Asking for lupus help: Scoring big on the napping accommodation, aka, the best napping spot ever!

Back in March, I was honored to sit on a patient panel at the Lupus Foundation of America's Annual Summit at GW University in Washington D.C. It was a great event, and one not far from my house. It was a mere 15 miles away, which takes just 25 min to get to. The panel discussion in which I took part was scheduled from 2:30-3:30pm, and the event ran from 8am to 3:30pm, during which I had to be present to manage my book and pillbag table. So even with the close proximity to my house, I still had a dilemma on my hands. How do I handle my afternoon nap?

This is always a consideration when I do day-long events. I've even had to pass up speaking opportunities because the travel or program schedule won't allow for my rest. (If I'm going to give a speech about successfully managing life with lupus, I can't very well toss my own health aside to do it, now, can I?!??)

In the past, I've rented airbeds, slept in locker rooms, and rejiggered travel plans to get an extra night at a hotel, all in an effort to fit in my nap while traveling. When desperate, I've even stolen away to the parking garage to grab a few winks in my car...but that's never ideal, and usually my last resort.

But when I was asked to do this D.C. event, I agreed, knowing that since it was close enough, I'd be able to figure out something. But how should I go about it? Should my husband come in town to relieve me? Would I go all the way home, sleep, and come back? How long would we need a babysitter to watch the kids while we were both busy?  Would I even have time to fit it all in? And would I be stressed managing the logistics of it all?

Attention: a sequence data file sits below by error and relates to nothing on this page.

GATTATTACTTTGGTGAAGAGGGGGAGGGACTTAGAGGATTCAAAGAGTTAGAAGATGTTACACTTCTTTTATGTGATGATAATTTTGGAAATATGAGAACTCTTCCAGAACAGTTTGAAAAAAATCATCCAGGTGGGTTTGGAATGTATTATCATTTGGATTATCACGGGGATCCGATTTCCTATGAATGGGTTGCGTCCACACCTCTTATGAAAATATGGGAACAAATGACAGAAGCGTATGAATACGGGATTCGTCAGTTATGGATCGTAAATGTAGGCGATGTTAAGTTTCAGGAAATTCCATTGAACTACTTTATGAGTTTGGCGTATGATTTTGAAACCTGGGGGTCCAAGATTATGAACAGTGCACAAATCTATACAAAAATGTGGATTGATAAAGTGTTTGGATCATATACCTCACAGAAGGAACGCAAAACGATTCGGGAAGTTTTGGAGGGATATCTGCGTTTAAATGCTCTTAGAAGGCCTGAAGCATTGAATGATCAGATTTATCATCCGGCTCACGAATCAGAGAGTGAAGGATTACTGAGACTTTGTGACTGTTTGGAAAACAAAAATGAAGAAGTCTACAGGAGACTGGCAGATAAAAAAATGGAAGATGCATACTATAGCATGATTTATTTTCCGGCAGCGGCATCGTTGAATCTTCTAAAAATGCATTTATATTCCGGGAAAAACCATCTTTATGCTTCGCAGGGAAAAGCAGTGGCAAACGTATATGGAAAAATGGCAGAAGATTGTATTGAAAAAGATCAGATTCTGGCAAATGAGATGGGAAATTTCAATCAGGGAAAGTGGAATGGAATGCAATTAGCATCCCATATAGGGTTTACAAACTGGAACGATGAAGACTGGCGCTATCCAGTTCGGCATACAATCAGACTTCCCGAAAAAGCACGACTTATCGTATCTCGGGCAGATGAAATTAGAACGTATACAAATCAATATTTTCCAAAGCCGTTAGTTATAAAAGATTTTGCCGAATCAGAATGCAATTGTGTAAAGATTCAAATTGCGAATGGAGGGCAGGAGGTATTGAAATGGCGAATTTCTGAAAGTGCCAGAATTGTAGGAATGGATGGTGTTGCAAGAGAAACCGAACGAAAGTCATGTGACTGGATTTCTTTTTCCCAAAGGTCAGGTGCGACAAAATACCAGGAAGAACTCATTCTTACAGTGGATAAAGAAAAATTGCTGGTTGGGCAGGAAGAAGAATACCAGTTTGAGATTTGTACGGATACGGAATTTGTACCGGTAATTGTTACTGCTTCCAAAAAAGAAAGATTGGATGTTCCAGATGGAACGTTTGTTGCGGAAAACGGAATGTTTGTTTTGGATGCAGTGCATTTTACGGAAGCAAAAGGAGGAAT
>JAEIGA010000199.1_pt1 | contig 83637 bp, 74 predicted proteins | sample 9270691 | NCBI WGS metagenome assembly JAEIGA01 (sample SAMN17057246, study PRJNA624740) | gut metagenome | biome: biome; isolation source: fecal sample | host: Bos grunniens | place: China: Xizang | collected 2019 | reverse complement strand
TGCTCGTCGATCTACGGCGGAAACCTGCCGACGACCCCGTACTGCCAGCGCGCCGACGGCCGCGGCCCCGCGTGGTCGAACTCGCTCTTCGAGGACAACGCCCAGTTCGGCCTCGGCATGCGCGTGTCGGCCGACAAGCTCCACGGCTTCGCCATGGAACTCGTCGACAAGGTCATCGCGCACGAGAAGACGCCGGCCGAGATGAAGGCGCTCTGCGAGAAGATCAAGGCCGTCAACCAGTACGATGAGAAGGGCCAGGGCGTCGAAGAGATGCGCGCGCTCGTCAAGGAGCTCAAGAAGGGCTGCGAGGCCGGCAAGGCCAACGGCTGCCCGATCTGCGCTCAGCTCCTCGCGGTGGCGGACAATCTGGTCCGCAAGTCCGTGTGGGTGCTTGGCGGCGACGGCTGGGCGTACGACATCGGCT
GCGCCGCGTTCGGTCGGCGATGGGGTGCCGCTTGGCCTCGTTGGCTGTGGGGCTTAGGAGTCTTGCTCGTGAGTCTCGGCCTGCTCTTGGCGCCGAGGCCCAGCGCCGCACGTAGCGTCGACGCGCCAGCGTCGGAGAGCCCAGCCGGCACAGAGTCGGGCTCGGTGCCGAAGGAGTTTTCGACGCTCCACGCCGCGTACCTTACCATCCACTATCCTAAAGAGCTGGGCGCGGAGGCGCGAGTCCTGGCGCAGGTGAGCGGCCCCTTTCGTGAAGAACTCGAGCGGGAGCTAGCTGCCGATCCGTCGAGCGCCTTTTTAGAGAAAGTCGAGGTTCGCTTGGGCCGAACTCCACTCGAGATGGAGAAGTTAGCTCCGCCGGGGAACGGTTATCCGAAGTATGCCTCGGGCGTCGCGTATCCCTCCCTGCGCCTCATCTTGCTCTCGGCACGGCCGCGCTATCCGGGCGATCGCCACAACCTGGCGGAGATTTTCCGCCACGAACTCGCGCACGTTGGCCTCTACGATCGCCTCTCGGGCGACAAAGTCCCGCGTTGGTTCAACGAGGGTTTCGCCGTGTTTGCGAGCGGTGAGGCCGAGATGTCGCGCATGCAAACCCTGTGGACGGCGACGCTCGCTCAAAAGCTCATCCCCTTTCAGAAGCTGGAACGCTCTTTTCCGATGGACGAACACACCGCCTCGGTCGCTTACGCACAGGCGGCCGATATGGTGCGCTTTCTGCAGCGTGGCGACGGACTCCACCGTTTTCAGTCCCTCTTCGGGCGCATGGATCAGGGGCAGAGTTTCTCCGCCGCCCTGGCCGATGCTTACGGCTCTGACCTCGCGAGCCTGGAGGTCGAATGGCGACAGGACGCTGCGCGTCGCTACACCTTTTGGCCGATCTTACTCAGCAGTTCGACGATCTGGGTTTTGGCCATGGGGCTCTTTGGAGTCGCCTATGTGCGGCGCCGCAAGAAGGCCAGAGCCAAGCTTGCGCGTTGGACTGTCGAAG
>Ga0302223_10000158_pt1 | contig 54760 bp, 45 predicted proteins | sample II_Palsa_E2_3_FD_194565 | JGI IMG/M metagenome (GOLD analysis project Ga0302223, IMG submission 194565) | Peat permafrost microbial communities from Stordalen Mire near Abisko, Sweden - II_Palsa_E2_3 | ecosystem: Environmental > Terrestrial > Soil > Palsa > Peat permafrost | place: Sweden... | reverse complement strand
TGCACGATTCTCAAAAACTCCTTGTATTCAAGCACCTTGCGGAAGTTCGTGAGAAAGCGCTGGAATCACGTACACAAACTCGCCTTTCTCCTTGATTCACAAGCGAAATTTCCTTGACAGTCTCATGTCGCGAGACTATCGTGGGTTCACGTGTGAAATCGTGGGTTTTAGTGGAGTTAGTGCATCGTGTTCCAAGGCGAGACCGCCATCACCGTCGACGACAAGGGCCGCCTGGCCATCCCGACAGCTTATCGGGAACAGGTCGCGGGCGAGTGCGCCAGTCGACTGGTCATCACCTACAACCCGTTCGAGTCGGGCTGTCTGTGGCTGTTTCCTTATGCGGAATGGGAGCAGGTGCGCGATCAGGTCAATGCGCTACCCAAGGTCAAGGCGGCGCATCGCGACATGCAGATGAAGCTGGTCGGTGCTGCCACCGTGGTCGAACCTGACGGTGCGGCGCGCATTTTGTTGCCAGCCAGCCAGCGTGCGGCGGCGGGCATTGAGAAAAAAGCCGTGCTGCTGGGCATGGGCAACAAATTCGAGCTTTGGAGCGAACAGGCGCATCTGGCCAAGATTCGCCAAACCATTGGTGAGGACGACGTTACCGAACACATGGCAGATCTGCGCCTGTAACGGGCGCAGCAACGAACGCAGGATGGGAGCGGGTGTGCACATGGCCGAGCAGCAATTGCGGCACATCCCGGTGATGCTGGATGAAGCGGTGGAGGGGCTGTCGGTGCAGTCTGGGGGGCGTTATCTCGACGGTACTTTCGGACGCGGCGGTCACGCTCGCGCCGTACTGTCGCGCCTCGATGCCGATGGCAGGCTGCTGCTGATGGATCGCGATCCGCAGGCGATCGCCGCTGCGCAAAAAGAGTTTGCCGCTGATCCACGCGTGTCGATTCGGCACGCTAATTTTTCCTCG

As the complications mounted, I decided to get bold. I asked my LFA contact if she would ask the GW's event coordinator if there might be a quiet spot on site where I could rest prior to my panel discussion. I had two things working in my favor: 1) the event was at a university, which caters to young college kids who don't get enough sleep at night and need places to lounge or crash during the day, and 2) the event was a lupus event put on by the LFA - a group dedicated to understanding and supporting patients of the disease. They had to be willing to at least ask the question!

And ask, they did! My contact responded with a lengthy email, detailing several options that she and the GW coordinator had come up with for my nap. I couldn't believe it - not only did I have a spot in which to sleep, I had options!

Once I arrived the morning of the event - I scoped out the rooms/areas they'd suggested, and decided on the room below. It was an actual room, with a light, and a door, and, drumroll, please...a reclining chair and ottoman! Was this room made for a lupus patient's mid day nap, or what? (It's actually designed for nursing mothers, but I called it home for a couple of hours.)

I took pictures because I couldn't believe how perfect it was.



I will never, and I mean never, hesitate to ask for a napping accommodation again. I don't expect to hit the jackpot like this every time, but at least I can try. A big thanks to Amy at the LFA DMV for being so accommodating, and for not shying away from the inquiry. Maybe the GW coordinator learned a thing or two about lupus in the process!

(FYI - I did have to vacate my room after about an hour and 20 min because a nursing mother knocked on the door...but it was still fabulous. In fact, it gave me another 30+ min to check out one of the OTHER options that had been suggested. Quite the thorough day of napping...)

Comments